RBS confiscates illegal brew

KIGALI - Rwanda Bureau of Standards (RBS), yesterday, in a surprise inspection exercise, confiscated illicit alcohol in Gatsata Sector, a Kigali City suburb.
RBS Director General Mark Cyubahiro explaining to residents of Gatsata about the dangers of illegal brew. (Photo: J. Mbanda)
RBS Director General Mark Cyubahiro explaining to residents of Gatsata about the dangers of illegal brew. (Photo: J. Mbanda)

KIGALI - Rwanda Bureau of Standards (RBS), yesterday, in a surprise inspection exercise, confiscated illicit alcohol in Gatsata Sector, a Kigali City suburb.

This was after the agency was informed that the area was awash with substandard food, beverages and other commodities.

RBS officials carried a surprise operation in which one, Catherine Mukantabana, was found to have been supplying substandard alcohol in various suburbs of Kigali which she branded ‘Agashinguracumu’.

The local brew has been on the market for over three years, the officials were told.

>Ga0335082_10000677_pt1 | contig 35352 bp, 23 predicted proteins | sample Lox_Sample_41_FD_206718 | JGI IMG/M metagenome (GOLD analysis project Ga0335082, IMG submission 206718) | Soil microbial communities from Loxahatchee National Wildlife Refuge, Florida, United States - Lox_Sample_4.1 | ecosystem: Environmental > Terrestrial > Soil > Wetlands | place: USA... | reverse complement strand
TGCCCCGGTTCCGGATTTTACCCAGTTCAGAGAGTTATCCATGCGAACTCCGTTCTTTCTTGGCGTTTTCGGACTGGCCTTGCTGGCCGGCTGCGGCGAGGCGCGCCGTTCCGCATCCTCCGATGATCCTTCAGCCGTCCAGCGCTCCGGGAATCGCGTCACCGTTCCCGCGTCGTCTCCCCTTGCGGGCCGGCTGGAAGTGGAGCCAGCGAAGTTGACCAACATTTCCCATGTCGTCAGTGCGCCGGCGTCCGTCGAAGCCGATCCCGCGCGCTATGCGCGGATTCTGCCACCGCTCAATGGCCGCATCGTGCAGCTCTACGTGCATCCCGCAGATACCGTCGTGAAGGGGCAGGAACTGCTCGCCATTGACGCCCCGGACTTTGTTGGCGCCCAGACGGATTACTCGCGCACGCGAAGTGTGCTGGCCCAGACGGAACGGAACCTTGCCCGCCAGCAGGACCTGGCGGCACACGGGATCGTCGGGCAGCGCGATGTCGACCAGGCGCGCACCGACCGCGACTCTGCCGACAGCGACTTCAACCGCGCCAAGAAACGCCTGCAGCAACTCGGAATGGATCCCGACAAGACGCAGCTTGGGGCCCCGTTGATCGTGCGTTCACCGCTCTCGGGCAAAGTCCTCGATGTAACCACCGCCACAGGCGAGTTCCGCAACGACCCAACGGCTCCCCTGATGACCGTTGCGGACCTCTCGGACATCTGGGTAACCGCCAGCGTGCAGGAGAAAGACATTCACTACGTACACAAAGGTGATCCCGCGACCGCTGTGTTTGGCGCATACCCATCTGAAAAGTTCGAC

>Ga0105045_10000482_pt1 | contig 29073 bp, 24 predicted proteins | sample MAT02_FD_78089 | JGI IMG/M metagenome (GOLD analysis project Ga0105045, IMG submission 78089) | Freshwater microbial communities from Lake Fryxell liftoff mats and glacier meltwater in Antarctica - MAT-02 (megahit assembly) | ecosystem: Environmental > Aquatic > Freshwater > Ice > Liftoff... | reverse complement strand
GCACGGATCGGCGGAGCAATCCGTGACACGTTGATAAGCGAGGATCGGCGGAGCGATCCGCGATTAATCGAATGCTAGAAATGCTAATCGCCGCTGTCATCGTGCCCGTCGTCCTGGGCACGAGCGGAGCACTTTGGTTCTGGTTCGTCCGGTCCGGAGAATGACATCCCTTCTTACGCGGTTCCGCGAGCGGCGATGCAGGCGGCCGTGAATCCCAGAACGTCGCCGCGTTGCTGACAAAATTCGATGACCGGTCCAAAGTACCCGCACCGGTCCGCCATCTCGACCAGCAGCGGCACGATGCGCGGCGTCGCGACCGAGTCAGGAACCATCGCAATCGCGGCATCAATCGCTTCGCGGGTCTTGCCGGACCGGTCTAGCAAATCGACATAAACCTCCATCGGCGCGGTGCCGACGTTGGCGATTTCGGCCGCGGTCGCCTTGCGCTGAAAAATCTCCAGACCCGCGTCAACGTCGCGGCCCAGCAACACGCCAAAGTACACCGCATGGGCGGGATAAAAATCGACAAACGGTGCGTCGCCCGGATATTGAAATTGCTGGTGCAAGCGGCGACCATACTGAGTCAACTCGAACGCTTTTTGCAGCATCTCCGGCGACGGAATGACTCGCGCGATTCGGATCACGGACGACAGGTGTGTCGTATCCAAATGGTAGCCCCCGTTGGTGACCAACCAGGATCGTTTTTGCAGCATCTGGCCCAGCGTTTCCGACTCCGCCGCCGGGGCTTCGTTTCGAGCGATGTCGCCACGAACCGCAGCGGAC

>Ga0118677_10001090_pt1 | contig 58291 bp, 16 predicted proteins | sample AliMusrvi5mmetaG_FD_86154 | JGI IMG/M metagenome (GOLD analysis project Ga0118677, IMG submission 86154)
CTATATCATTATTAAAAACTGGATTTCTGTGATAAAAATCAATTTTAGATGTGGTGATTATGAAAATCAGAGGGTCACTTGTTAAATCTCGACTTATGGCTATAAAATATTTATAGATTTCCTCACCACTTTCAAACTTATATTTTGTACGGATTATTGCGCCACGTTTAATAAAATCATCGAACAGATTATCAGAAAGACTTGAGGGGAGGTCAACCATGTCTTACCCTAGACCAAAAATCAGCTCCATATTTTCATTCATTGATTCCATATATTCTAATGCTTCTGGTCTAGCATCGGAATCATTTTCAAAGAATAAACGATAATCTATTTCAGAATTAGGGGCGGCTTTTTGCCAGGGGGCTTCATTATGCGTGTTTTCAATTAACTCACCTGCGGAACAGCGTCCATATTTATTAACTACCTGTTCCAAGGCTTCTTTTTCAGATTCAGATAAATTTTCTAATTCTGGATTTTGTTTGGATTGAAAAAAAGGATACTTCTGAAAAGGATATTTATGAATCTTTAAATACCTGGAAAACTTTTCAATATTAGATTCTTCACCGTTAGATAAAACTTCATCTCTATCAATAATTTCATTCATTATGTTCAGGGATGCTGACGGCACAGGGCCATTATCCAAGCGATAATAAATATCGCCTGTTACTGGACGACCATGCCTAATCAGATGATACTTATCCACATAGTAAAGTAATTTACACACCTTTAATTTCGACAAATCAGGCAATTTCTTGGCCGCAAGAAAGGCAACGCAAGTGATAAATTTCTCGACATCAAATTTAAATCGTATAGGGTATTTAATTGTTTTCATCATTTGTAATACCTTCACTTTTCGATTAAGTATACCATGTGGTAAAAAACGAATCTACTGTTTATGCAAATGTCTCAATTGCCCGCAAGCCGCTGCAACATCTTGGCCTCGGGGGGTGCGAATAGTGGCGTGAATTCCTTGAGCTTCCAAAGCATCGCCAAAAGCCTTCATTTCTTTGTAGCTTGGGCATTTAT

According to Dr. Mark Cyubahiro Bagabe, the Director General of RBS, the manufacturer did not seek approval from the body.

“First of all, the product lacks manufacturing and expiry dates, and they work under poor hygienic conditions. We can’t determine the nature of the brew,” said Cyubahiro, who led the inspection exercise.

“We are doing this to protect consumers and we will not compromise with the required minimum standards. Our responsibility is to help you upgrade the business as we protect the population from the dangers that may arise because of this.”

The brew is sold in another brewer’s bottles, which is contrary to the regulations of RBS. “They were using Heineken bottles, which is illegal,” Cyubahiro said.
Mukantabana said that she was in the process of upgrading her brewing standards and to abide with the rules and regulations of RBS.

“We were going to ensure that our alcohol meets RBS standards,” she said, adding that her brew is manufactured from bananas and millet, and its alcoholic content is 7.5, which, she said, was not very dangerous.
However, according to some residents, the brew had already killed two people. 

“We know people who died from stomach complications after taking this alcohol; personally I develop funny feelings whenever I drink it,” said Theodore Niyirora.

Mukantabana has been producing over 300 crates of beer per week, with each bottle going for Rwf200.

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